This approach is similar to the way teachers generate expectations for students in their classes at the beginning of the school year.

Let's consider an example.

Mrs. Sanchez, a seventh-grade math teacher, is trying to determine what her expectations are for Calvin, a student in her class. If she knows what Calvin scored on the sixth-grade math assessment, she can begin to set some expectations. However, she doesn't know if that one score is a good representation of Calvin's achievement level in math. What if that was a bad test day for Calvin? On the other hand, what if Calvin guessed at a number of questions and got them right? Because of the amount of measurement error associated with any single test score, knowing only what Calvin scored on last year's assessment isn't enough.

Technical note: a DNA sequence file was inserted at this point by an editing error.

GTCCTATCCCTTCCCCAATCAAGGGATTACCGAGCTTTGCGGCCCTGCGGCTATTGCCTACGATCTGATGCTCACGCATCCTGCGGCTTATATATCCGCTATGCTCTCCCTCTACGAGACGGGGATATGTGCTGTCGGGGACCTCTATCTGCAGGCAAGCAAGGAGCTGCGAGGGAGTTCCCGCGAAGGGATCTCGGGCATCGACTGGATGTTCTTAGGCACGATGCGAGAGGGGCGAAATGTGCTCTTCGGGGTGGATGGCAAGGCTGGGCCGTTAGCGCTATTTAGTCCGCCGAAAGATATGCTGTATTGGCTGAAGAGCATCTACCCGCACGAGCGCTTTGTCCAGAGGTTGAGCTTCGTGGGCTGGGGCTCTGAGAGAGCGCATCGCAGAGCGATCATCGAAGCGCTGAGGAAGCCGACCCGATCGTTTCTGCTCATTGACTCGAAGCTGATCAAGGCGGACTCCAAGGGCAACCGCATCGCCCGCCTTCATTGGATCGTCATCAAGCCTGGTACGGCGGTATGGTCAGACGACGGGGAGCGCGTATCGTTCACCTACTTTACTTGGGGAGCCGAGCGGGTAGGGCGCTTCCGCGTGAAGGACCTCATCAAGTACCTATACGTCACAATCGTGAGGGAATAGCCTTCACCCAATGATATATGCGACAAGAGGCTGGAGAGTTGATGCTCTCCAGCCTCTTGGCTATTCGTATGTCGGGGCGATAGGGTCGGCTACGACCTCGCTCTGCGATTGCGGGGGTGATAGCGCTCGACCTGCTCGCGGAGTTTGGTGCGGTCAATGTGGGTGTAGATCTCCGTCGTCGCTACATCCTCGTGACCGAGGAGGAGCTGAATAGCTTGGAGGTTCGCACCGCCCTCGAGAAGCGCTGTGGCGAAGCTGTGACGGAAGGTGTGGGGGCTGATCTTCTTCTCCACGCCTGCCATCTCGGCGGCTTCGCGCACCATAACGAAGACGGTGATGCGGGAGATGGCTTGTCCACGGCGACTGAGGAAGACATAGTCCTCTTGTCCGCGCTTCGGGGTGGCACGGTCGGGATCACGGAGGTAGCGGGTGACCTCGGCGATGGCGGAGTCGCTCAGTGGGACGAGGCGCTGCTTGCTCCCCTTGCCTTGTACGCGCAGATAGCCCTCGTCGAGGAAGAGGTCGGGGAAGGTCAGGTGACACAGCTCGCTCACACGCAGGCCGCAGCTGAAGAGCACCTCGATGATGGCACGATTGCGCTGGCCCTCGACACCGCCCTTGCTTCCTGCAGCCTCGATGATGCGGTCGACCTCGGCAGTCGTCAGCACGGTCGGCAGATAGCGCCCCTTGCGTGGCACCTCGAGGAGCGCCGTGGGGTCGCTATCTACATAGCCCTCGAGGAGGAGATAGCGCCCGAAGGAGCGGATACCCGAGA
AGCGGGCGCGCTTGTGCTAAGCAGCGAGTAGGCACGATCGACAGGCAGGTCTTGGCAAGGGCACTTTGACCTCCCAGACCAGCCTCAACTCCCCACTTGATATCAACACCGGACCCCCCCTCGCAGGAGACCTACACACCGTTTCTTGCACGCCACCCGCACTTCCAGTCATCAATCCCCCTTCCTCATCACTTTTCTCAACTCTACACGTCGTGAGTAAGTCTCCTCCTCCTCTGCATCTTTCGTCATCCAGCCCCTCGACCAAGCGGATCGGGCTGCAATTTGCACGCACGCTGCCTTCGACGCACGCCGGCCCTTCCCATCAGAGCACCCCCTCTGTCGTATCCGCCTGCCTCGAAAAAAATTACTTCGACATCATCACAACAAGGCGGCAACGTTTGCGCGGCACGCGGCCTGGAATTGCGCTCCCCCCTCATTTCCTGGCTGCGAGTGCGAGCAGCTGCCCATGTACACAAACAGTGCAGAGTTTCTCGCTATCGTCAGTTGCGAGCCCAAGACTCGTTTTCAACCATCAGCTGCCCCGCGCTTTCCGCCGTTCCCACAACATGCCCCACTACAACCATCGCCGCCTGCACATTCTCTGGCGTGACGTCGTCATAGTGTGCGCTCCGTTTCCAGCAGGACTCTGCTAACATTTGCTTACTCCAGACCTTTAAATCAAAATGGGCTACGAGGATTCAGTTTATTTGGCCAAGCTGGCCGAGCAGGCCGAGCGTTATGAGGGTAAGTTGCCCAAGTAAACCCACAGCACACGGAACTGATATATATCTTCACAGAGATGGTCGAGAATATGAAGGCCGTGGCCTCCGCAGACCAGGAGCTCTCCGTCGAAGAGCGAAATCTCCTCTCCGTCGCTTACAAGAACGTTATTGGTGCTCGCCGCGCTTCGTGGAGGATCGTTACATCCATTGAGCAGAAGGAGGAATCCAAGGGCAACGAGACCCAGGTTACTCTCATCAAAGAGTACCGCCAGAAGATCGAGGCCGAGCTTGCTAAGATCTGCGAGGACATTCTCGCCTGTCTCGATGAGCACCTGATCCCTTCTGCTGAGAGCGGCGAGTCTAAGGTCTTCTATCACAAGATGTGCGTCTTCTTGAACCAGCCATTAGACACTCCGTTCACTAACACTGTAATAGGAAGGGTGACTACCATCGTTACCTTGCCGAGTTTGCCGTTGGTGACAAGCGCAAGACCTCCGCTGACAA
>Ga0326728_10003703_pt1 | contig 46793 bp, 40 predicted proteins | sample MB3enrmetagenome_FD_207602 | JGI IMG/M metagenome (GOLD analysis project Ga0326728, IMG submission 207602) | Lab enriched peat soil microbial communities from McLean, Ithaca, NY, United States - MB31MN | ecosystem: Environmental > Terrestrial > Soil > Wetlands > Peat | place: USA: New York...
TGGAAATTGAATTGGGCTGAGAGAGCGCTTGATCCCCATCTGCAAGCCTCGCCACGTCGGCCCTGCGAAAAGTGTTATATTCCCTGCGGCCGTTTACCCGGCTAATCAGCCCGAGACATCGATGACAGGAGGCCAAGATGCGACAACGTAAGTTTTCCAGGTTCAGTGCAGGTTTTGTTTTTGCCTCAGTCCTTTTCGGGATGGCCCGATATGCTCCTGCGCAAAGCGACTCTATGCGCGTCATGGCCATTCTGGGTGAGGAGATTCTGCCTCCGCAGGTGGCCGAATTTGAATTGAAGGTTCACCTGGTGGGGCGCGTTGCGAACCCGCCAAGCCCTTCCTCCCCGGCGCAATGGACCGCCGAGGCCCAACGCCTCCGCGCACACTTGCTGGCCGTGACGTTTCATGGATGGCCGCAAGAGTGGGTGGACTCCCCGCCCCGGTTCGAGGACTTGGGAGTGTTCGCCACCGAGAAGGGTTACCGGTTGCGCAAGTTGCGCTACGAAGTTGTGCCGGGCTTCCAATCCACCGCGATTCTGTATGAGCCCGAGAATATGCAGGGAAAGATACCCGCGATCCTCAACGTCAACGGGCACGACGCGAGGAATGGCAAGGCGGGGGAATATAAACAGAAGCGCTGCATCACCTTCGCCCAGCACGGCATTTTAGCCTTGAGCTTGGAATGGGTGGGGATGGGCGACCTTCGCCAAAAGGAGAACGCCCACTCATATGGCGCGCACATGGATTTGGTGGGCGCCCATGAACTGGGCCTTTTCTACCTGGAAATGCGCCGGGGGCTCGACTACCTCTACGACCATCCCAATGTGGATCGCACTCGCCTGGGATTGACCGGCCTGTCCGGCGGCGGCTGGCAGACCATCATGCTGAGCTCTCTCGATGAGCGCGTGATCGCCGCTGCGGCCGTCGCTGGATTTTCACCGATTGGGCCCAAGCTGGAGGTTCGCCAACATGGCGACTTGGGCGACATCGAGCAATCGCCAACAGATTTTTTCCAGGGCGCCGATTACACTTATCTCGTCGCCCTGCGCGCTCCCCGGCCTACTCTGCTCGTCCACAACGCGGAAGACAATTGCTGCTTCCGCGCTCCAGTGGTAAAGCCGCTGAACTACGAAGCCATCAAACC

More information would help. What if Mrs. Sanchez also knew what Calvin had scored in reading? That would help her generate a clearer picture of Calvin as a student. Now imagine she knows what Calvin scored on all the assessments, across subjects, for the past few years. Having that much information would help her refine her expectations and ensure that they are reasonable.

For subjects or grades that are projected two years out, we only require two predictors in order to provide these projections.

Calvin is a high-achieving student who has scored well on state assessments for the past few years, especially in math. He completed reading and took the assessment. To provide a projection for Calvin, we: